Course Title: Technology, Composition and Perception 1a

Part A: Course Overview

Course Title: Technology, Composition and Perception 1a

Credit Points: 12.00


Course Code




Learning Mode

Teaching Period(s)


City Campus


340H Art


Sem 1 2006,
Sem 1 2007,
Sem 1 2008,
Sem 1 2009,
Sem 1 2010,
Sem 1 2011

Course Coordinator: Darrin Verhagen

Course Coordinator Phone: +61 3 9925 3718

Course Coordinator Email:

Course Coordinator Availability: Via Appointment

Pre-requisite Courses and Assumed Knowledge and Capabilities


Course Description

This course explores some of the fundamental neurological underpinnings of artistic experience, and the broader ramifications such ideas may have for art. Through the examination of a wide range of genres, we explore the different musical tools employed, often to stimulate similar outcomes. Links across discipline, time and geography are used to challenge prevailing assumptions. These perspectives are then used to inform analysis of the students’ own musical works, composed to address a series of challenges set by the lecturer. (This has previously included composing for the Melbourne Town Hall organ, Federation Bells, pencils & textas, sine tones, and a gamelan created by the ceramics department.)

Objectives/Learning Outcomes/Capability Development

By the end of this course, students will:

1). be able to successfully analyse compositional problems, choices and approaches across a wide range of styles
2). successfully contextualise their own music, analysing its strengths and weaknesses, and become informed, astute and articulate when discussing basic compositional issues
3). Consider and debate the value of biological/neurological and mathematical theories when studying the creation of, and the responses to artistic works.
4). Demonstrate the principles covered in class within their own arts practice.

Overview of Learning Activities

Listening Program:
A series of listening examples will be analysed from a broad selection of musical styles including pop, industrial, ambience, lowercase, glitch, “classic” German electronica, noise, Plunderphonia, drill & bass, rock, postclassical, electronic neoclassical, Indonesian and Japanese classical, and metal. Relationships between these genres will be examined, the influence of developments in technology on the form will be analysed, and a variety of compositional approaches (potentially applicable to the students’ own arts practice) explored.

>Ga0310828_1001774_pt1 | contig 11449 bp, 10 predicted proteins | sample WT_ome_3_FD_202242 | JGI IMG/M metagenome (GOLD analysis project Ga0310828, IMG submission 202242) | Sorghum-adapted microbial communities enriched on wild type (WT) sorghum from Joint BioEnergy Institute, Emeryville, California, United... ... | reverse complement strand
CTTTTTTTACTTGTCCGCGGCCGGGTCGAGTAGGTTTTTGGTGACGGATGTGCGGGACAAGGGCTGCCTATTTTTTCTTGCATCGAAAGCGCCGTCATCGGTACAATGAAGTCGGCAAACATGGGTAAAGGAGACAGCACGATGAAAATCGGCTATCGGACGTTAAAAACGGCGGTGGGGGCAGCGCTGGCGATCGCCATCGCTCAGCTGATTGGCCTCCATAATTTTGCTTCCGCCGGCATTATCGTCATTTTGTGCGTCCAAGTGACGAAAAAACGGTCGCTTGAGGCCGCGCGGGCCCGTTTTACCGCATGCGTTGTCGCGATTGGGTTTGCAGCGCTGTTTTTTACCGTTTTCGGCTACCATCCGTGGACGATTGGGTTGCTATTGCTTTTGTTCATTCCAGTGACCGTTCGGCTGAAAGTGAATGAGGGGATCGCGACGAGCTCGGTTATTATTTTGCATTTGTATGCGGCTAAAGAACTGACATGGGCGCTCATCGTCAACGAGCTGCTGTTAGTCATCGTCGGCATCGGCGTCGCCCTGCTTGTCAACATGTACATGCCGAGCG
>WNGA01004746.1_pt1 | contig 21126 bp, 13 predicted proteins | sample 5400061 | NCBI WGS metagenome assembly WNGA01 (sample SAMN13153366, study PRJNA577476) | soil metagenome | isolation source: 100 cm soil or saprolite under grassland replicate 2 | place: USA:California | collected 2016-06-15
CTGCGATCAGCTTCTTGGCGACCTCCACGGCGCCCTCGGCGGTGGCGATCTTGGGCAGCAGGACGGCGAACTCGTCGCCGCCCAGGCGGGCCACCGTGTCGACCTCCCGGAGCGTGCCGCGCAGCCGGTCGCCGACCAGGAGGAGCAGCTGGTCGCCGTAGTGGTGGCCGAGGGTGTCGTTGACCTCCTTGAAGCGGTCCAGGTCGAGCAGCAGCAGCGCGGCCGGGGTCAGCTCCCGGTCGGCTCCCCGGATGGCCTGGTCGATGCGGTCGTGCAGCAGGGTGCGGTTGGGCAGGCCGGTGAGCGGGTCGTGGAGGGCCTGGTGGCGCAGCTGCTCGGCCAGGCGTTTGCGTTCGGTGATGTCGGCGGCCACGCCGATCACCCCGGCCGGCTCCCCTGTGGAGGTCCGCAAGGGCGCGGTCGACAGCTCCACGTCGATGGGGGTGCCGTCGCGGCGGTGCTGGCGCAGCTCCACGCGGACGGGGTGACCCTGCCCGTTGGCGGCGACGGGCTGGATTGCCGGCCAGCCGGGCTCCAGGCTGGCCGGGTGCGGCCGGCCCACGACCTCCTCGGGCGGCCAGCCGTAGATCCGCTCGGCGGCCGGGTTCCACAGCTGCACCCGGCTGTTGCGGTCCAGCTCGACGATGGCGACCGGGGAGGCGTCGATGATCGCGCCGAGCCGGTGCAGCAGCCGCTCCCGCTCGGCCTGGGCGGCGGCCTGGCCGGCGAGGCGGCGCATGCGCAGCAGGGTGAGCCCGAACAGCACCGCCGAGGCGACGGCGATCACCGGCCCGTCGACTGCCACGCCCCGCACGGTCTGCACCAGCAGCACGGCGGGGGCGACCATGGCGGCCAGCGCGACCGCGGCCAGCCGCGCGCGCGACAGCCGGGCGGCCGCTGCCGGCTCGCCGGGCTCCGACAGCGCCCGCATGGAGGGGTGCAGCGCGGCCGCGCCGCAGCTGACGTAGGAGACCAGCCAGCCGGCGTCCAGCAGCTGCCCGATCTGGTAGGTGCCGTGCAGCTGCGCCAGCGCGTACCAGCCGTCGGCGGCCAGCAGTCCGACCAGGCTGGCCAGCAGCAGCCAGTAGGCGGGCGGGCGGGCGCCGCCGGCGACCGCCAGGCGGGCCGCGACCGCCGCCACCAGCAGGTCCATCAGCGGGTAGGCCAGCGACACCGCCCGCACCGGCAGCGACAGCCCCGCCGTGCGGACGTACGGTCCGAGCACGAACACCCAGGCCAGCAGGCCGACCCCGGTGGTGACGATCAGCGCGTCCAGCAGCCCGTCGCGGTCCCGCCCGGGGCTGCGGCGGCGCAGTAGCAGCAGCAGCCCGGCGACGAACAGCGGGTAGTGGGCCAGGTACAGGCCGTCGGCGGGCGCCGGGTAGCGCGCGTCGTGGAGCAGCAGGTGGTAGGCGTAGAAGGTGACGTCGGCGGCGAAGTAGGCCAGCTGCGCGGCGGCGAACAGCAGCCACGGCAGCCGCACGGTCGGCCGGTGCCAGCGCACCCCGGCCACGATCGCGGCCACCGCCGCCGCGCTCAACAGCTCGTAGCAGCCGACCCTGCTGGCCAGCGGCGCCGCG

Fine Art Project/Advanced Studio (2nd & 3rd years):
To further develop concepts and techniques explored in the Technology, Composition & Perception course area within specific projects devised in consultation with their lecturers & course advisers. Students have the opportunity to either cover a wide range of recording, compositional and/or programming skills, or focus on a single area. Areas include can include both electronic and non-electronic composition within or across any genre, live or studio practice, further research and written explorations of issues studied in workshops.

Overview of Learning Resources

Hardware and Software necessary for the course are provided in the Sound Design bays in the Sound lab (14.2.04), with each student allocated a minimum five hours a week access. Home recording is also possible.
Wide listening is encouraged, with the campus audiovisual archives recommended as an adjunct to students’ existing avenues.
Recommended texts are discussed in class, and students are expected to deepen their understanding and broaden their perspectives through access to material in the library, websites and discussion groups.
Students are able to make one-on-one consultation bookings on select mornings throughout the semesters to revise and seek further advice on the methods and processes covered in the technical Workshops, lectures & process workshops

Blackboard is used extensively in this course for announcements, links, recommended texts, forum discussions, and wikis

Overview of Assessment

Assessable tasks are chosen to hone both the students’ technical skillset, as well as their compositional methodology. Projects are designed to allow the students opportunity to demonstrate many of the fundamental issues canvassed in class discussion, as well as to extend the fundamental parameters of their arts practice.
Assessment includes compositional exercises, class presentations, semester reviews and class participation.